1. All true. But the secret to success of almond milk was technology, or rather, the absence of technology (refrigeration). Almond milk could keep for weeks. And it was a refreshing change from water (and still is).

          1. And it was a refreshing change from water (and still is).

            I don’t disagree with it’s potential superiority to water. What I disagree with is that it hasn’t received unfair regulatory advantages and market share relative to milk. Despite the popularity of coconut water, seltzers, and all other manner of ‘natural’ and ‘vitamin infused’ waters, no one buys/drinks almond-flavored vitamin water. It enjoys a distinct benefit for its resemblance to dairy milk.

            Might not be a problem if we didn’t have 50+ years of consistently raised standards for milk production while, simultaneously demonizing milk fat in all forms but that counterfactual future doesn’t exist.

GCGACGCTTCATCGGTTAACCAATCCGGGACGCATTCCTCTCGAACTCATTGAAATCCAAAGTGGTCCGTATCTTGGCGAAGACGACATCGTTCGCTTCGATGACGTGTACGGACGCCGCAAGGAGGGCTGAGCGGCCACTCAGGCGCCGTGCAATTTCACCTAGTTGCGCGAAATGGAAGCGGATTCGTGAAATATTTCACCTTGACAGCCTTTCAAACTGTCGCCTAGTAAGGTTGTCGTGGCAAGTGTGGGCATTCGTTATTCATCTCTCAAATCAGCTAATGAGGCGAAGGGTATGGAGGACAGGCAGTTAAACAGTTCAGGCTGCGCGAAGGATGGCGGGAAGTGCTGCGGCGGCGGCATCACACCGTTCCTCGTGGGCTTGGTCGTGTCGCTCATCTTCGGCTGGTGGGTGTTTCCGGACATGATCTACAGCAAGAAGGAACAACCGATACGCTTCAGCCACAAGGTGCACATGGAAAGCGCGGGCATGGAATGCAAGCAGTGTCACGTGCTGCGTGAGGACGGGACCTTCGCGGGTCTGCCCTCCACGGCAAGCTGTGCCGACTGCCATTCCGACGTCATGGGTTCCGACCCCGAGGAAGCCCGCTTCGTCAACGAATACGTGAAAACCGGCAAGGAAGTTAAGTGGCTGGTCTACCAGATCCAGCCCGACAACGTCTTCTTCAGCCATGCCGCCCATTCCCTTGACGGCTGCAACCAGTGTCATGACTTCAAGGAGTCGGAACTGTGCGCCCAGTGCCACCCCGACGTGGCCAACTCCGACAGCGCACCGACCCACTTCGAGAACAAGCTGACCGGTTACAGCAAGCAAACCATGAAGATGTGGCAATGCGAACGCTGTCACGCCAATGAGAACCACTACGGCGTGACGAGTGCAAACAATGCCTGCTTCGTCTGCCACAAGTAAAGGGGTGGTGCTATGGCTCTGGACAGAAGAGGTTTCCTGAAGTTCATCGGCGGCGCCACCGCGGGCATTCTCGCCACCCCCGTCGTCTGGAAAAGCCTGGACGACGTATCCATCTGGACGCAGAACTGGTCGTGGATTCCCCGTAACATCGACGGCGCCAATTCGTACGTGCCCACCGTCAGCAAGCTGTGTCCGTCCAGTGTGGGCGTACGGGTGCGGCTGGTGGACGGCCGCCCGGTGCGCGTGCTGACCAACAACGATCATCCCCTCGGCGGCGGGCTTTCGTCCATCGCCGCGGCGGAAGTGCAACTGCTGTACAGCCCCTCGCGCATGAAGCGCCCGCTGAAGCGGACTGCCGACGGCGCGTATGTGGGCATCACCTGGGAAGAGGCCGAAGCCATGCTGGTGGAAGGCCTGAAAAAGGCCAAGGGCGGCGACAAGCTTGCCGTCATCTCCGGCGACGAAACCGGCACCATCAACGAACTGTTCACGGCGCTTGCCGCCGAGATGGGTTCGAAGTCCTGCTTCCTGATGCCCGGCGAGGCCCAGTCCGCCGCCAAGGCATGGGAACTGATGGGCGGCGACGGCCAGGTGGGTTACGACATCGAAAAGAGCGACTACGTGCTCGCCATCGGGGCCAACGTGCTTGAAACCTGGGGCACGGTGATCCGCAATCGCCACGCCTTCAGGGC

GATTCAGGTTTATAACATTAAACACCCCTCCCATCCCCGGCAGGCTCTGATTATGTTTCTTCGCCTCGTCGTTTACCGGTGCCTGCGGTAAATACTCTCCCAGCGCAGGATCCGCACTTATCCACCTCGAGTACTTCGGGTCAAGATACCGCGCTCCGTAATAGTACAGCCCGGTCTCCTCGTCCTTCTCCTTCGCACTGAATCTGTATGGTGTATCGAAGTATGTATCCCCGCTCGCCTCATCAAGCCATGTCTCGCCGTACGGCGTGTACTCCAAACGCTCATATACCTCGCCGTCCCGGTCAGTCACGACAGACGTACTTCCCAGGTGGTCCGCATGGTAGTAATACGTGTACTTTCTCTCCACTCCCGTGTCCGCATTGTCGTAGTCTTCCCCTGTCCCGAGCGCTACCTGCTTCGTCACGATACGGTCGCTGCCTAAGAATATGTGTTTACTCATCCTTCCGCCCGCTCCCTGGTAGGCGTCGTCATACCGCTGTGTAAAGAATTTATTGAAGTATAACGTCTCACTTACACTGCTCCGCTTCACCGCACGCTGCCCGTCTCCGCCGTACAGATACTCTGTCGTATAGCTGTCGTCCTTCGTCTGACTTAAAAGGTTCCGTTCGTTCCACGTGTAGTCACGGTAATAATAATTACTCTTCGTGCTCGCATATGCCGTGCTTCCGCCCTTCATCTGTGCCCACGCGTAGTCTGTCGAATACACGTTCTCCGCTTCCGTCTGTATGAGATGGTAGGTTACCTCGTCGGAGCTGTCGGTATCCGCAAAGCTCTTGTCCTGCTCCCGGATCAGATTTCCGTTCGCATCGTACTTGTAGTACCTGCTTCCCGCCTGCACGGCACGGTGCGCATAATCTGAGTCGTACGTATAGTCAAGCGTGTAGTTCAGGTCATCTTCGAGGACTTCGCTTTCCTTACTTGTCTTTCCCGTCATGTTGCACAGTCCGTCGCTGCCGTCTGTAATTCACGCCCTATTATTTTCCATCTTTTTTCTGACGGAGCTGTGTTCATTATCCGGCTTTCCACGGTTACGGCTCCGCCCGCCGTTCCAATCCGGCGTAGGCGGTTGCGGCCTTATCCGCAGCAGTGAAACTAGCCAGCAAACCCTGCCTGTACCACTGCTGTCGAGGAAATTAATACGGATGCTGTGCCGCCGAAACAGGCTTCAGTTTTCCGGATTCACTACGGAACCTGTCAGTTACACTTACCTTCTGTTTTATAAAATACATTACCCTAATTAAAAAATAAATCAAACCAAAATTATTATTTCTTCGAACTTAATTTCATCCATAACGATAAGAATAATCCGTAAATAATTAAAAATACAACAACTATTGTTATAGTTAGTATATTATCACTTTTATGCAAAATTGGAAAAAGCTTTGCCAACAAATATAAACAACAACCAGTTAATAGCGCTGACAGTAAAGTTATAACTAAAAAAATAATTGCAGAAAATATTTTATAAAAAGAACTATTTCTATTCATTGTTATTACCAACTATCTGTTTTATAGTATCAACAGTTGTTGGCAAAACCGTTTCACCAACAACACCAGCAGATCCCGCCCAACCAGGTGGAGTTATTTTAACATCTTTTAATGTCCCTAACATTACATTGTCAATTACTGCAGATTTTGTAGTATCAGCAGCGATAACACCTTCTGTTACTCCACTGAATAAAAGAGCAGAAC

2. Nobody now is trying to pass off almond milk as milk. It sells because it is not milk.

          1. It sells because it is not milk.

            Frequently advertised explicitly as being better or more nutritious than dairy.

  7. I would label it as “Almond better-for-you, lower-calorie, higher-calcium, better-tasting, milk-like, white stuff”

  8. Dang it now I can’t label my camel milk as milk.

    1. Camels are hooved, so that’s OK, as long as the camels are healthy. Mouse milk, whale milk, bat milk, rat milk, possum milk, raccoon milk, and others are off limits!

      1. Mouse/rat milk is called “malk”

        1. “Malk” is gaining traction!



          MALK ditches word ‘milk’ from labels: ‘We want to clear any confusion… MALK is not nut milk pretending to be dairy’
          10-Mar-2017 By Elaine Watson

          While its compatriots in the plant-based beverage sector have argued pretty strongly that consumers are not in the least bit confused by the use of dairy-derived terms (notably, ‘milk’) to describe nut-, seed-, or legume-based products, nut-fueled brand MALK Organics has decided to remove the term ‘milk’ from its labels to “clear any confusion.”